A Montreal Taxi driver is contesting a $1400 fine for decorating his dashboard with flags, family photos, and mezuzas (Hebrew scrolls). The Taxi Bureau issued the ticket to Mr. Perecowicz in accordance with a municipal bylaw which limits the decor within a taxi to items “required for the taxi to be in service.”
The story has Radio Canada contemplating whether taxis constitute a public space.
This debate brings to mind all the unique, sometimes garish buses that I rode in Central America, where “public transit” is almost always privately owned. Bus drivers own and carefully maintain their vehicles, which often proudly sport paintings of Jesus, Bruce Willis, or the drivers’ daughter. Stepping inside a bus, you may find yourself dazzled with posters, streamers, Christmas lights, dangling disco-balls and music pumping as loud as any discotheca.
While being bombarded with Reggaeton at all hours of the day or night is not my favourite, I’d still rather deal with a bus driver whose livelihood is tied to his vehicle, route and schedule than many of the grumpy, cog-in-a-machine transit employees you’ll find in this town.
Usually Spacing Montreal is all for the creation and celebration of public spaces. But in this case, public space seems to be equated with BLAND space.
Personally, I’d rather be in a place that somebody cares about and takes care of. Cabbies spend long days behind the wheel – why should they be prohibited from creating an environment that reflects this? I sincerely hope that few Montrealers would be offended by a glimpse of photos, flags, religious symbols or cultural artifacts. If we can’t handle that, maybe we need MORE rather than less displays of cultural and religious diversity in public space. (Obviously laws pertaining to really inappropriate stuff like hate material and pornography would still apply.)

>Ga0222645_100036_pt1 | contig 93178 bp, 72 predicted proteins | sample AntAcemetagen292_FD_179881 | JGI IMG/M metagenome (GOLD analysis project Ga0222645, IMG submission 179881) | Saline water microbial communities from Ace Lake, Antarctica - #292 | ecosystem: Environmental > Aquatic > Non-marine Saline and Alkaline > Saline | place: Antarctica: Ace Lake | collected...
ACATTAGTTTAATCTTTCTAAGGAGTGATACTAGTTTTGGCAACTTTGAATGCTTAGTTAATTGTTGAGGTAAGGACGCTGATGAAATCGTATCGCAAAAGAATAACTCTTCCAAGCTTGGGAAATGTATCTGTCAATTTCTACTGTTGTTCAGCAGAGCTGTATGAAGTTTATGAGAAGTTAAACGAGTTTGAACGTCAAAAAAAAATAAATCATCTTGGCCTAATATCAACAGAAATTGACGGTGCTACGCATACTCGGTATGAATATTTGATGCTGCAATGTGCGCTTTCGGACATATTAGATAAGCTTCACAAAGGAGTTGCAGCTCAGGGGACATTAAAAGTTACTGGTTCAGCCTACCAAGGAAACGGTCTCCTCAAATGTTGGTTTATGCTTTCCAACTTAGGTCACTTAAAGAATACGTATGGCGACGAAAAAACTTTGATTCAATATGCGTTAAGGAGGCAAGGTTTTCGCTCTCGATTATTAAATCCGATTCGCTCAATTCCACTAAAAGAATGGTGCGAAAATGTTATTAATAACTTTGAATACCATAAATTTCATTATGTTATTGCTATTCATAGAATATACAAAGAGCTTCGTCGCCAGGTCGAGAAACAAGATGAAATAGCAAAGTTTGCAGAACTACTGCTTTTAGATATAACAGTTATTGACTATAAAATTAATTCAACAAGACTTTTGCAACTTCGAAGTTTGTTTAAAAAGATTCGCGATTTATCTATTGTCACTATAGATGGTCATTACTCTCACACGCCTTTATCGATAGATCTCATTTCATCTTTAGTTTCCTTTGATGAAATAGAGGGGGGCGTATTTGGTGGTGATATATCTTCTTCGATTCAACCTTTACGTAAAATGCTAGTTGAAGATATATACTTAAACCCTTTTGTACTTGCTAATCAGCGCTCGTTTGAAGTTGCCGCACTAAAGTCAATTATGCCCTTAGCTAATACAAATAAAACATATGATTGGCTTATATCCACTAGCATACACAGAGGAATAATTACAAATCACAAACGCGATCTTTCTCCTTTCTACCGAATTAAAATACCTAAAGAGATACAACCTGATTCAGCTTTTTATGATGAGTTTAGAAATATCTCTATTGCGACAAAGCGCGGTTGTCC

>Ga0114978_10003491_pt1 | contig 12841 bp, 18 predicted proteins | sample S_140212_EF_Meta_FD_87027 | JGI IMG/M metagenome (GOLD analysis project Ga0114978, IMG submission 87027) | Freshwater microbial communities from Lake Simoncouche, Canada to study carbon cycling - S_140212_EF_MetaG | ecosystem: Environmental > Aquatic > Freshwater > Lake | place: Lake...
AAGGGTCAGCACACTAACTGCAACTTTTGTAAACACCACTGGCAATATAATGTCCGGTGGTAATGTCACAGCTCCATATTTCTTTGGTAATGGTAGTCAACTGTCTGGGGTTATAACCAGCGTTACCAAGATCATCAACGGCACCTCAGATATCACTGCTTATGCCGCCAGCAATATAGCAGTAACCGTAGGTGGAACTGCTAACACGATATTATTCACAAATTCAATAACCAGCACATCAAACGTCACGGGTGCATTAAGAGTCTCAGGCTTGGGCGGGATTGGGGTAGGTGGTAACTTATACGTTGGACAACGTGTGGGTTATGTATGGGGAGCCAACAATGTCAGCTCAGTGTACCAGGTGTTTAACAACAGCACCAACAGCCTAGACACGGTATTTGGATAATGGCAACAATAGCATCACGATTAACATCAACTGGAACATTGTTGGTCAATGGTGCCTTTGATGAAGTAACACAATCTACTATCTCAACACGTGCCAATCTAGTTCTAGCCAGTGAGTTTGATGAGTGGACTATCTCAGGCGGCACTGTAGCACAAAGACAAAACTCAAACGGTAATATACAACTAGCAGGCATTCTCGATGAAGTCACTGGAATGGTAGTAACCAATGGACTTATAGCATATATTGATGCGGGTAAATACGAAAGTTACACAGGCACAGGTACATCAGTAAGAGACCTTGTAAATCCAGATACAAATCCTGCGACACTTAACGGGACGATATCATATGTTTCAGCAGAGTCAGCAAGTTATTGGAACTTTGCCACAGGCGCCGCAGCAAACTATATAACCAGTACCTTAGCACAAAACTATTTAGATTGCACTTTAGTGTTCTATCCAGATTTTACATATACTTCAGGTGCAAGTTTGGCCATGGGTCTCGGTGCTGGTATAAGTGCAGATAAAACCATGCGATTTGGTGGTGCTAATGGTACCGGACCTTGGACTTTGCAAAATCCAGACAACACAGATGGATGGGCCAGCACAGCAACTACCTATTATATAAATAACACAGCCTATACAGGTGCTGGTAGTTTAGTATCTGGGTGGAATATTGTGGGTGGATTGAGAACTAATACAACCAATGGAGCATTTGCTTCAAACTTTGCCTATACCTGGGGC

Mr. Perecowicz says he has never received a complaint from a customer.
Meanwhile, Mayor Tremblay has expressed the desire to create a unique and recognizable brand for the city’s taxis. Well, perhaps the answer is right under his nose. More than many other public-service jobs, taxi-drivers represent Montreal’s cultural diversity. Instead of creating a fleet of identical, yet unremarkable cabs, why not capitalize on our diversity and actually encourage drivers to personalize their taxis? Tourists will scrable to hail cabs for every trip with the promise that each car offers a unique ambiance.
What do Spacing Montreal readers think? If taxis function as a public space once a client steps inside, do we prefer professional neutrality or a glimpse of the personality behind the wheel?
Photo by Alexandra Gaudreau: Buju Banton bus in Panama.